The UK argues that Lord Elgin was given permission to take the marbles by the Ottomans who ruled Athens at the time, and that they held global, not just Greek significance. They also point out that the marbles in London have been taken much better care of than the ones that remained exposed to modern pollution and decay in Athens.
Daily Telegraph 
George Clooney’s wife Amal Alamuddin aids Greece’s bid for return of Elgin Marbles
Amal Alamuddin, the human rights barrister, is to fly to Greece to advise the government on the Elgin Marbles, months after her husband George Clooney called for their return
By Edward Malnick
8:37PM BST 08 Oct 2014
When George Clooney issued a plea for the Elgin Marbles to be returned to Greece earlier this year his sudden intervention prompted surprise among many of his fans and consternation among MPs firmly opposed to his view.
Now it has emerged the actor’s interest may have been prompted by his new wife’s sympathy for the Greek cause.
Amal Alamuddin, 36, a barrister, has been quietly advising the Greek government on the issue and is due to fly out next week to discuss the matter with Antonis Samaras, the prime minister.
She will be part of a delegation led by Geoffrey Robertson, the human rights QC who is joint head of Doughty Street Chambers, where Ms Alamuddin specialises in international and criminal law.
It is understood that the Greek government approached the chambers several years ago to seek help in its attempt to relocate the marbles from their current home at the British museum to Greece.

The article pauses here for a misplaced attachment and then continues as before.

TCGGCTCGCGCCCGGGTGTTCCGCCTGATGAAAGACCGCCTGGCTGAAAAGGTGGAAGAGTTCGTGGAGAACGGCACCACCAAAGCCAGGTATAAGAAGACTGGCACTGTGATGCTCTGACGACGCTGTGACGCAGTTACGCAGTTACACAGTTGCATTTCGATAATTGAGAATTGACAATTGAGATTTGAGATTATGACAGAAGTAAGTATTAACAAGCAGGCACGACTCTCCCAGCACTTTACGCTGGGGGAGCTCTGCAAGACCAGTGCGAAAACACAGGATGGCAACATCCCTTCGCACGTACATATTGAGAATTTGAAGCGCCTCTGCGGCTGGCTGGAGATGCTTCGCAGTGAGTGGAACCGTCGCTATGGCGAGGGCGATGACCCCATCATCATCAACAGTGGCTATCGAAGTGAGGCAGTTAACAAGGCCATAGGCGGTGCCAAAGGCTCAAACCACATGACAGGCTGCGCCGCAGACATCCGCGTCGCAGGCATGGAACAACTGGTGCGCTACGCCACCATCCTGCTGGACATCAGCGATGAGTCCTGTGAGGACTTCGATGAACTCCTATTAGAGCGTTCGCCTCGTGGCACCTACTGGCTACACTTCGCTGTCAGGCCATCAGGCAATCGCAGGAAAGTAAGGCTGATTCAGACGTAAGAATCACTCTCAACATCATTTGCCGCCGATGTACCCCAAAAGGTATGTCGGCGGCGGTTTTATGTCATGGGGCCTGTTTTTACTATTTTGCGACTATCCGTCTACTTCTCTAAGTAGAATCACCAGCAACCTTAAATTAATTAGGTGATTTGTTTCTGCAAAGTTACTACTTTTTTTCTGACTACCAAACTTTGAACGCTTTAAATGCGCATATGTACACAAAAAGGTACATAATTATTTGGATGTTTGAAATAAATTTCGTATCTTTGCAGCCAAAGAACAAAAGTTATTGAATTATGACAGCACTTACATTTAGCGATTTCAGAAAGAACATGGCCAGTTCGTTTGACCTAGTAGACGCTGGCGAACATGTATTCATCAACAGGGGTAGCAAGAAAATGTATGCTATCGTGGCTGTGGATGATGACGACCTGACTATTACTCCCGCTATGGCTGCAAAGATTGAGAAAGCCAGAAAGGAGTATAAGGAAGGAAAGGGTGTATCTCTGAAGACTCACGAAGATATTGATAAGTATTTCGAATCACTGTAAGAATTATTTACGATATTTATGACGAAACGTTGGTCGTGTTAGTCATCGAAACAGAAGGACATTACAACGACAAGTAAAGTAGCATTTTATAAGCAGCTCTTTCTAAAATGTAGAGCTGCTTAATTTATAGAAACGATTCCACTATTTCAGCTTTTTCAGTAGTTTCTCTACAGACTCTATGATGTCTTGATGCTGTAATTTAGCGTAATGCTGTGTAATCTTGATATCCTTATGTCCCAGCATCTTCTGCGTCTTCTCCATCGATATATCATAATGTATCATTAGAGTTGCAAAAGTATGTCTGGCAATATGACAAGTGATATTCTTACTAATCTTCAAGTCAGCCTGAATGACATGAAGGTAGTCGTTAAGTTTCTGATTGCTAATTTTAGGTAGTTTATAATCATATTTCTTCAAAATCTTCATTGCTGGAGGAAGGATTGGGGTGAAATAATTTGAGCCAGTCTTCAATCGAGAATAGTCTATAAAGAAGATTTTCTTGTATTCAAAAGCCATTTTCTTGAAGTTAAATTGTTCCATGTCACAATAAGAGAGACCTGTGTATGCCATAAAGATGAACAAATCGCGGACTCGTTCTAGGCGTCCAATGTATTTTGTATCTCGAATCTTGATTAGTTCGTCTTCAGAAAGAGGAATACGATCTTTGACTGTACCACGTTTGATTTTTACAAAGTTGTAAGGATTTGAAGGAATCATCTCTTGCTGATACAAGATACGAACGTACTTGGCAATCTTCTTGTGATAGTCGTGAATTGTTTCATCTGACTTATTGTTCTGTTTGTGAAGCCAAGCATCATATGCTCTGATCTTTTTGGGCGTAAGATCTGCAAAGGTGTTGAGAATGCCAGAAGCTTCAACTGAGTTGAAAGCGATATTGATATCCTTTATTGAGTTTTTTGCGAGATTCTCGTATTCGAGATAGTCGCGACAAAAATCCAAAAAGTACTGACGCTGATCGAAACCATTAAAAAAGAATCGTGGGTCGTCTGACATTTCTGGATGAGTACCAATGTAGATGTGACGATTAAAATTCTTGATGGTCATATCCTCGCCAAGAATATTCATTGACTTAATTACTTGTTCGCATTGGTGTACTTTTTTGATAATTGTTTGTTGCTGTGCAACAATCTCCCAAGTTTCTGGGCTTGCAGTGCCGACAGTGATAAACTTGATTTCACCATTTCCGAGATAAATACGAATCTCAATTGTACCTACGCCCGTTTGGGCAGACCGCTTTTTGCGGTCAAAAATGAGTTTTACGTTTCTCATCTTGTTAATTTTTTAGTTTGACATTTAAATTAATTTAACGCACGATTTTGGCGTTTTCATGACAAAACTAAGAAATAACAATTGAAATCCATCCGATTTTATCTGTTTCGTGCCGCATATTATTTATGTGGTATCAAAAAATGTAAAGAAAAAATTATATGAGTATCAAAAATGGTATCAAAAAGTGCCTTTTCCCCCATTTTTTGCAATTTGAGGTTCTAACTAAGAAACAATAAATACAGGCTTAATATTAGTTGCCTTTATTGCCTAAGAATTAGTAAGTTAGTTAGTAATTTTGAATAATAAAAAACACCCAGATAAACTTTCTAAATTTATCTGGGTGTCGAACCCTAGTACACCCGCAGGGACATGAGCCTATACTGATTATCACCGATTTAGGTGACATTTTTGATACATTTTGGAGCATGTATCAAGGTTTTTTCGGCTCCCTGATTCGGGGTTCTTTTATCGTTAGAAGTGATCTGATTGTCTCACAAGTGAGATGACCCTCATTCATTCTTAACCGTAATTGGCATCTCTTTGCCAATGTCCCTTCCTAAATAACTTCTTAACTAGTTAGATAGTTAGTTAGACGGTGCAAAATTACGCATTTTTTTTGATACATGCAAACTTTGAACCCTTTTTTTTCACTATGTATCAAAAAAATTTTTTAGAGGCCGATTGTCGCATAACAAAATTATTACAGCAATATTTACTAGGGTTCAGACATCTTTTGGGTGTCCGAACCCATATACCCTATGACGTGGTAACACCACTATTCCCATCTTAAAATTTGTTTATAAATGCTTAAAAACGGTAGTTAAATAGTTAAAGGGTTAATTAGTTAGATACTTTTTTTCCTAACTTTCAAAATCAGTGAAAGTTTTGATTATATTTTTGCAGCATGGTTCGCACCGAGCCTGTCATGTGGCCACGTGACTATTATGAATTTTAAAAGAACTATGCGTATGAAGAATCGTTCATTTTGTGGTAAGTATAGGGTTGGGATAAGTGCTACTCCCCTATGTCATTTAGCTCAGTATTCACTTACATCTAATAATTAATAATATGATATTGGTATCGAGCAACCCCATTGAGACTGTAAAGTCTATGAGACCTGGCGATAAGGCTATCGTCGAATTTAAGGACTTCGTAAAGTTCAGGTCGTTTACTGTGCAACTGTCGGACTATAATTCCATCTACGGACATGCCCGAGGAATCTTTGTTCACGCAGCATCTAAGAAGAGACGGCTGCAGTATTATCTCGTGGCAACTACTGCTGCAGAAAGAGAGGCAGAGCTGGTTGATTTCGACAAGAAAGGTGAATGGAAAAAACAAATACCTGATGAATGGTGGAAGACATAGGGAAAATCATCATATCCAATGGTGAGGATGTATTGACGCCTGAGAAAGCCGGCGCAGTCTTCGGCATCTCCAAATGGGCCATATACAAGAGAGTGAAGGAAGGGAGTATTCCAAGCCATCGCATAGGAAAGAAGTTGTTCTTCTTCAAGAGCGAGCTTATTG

The classical marbles – officially known as the Parthenon sculptures – were taken from the Parthenon in Athens by Lord Elgin in the early 19th century. They were acquired by parliament in 1816 and since 1962 have been housed in the museum’s Duveen Galleries.
David Cameron and a number of other MP have opposed calls for their return.
In February Clooney, 53, whose wedding to Ms Alamuddin took place in Venice last month, waded into the long-running row by saying Britain should hand the treasures back to Greece.
His surprise intervention came at a press conference for his film, The Monuments Men in which an Allied team retrieved artworks looted by the Nazis.
Asked about the marbles by a Greek reporter, Clooney said: “I think you have a very good case to make about your artefacts.” He went on to say that returning the marbles would be a “very fair and very nice thing” and “the right thing to do”.
His comments prompted a strong response from MPs, including John Whittingdale, the chairman of the Culture, Media and Sport Committee, who politely suggested the actor might not really know what he was talking about.
“I’m a great admirer of George Clooney, but I suspect that he probably doesn’t know the history of the Elgin Marbles and the legal entitlement that Britain has to them,” he said.
Clooney defended his remarks, insisting that polling in England showed a preference for returning the artefacts to Greece and calling for an “open discussion” on the matter.
The British Museum insists there is a “public benefit” in the sculptures remaining part of their collection.
It is understood that Mr Robertson, 68, and Ms Alamuddin are flying out to discuss ways that the Greek government can pursue its bid to secure the return of the marbles, rather than to initiate a particular legal case against Britain.
Greece is currently waiting for the British Government to decide whether it will take part in a “mediation procedure” being proposed by Unesco, the United Nations cultural organisation.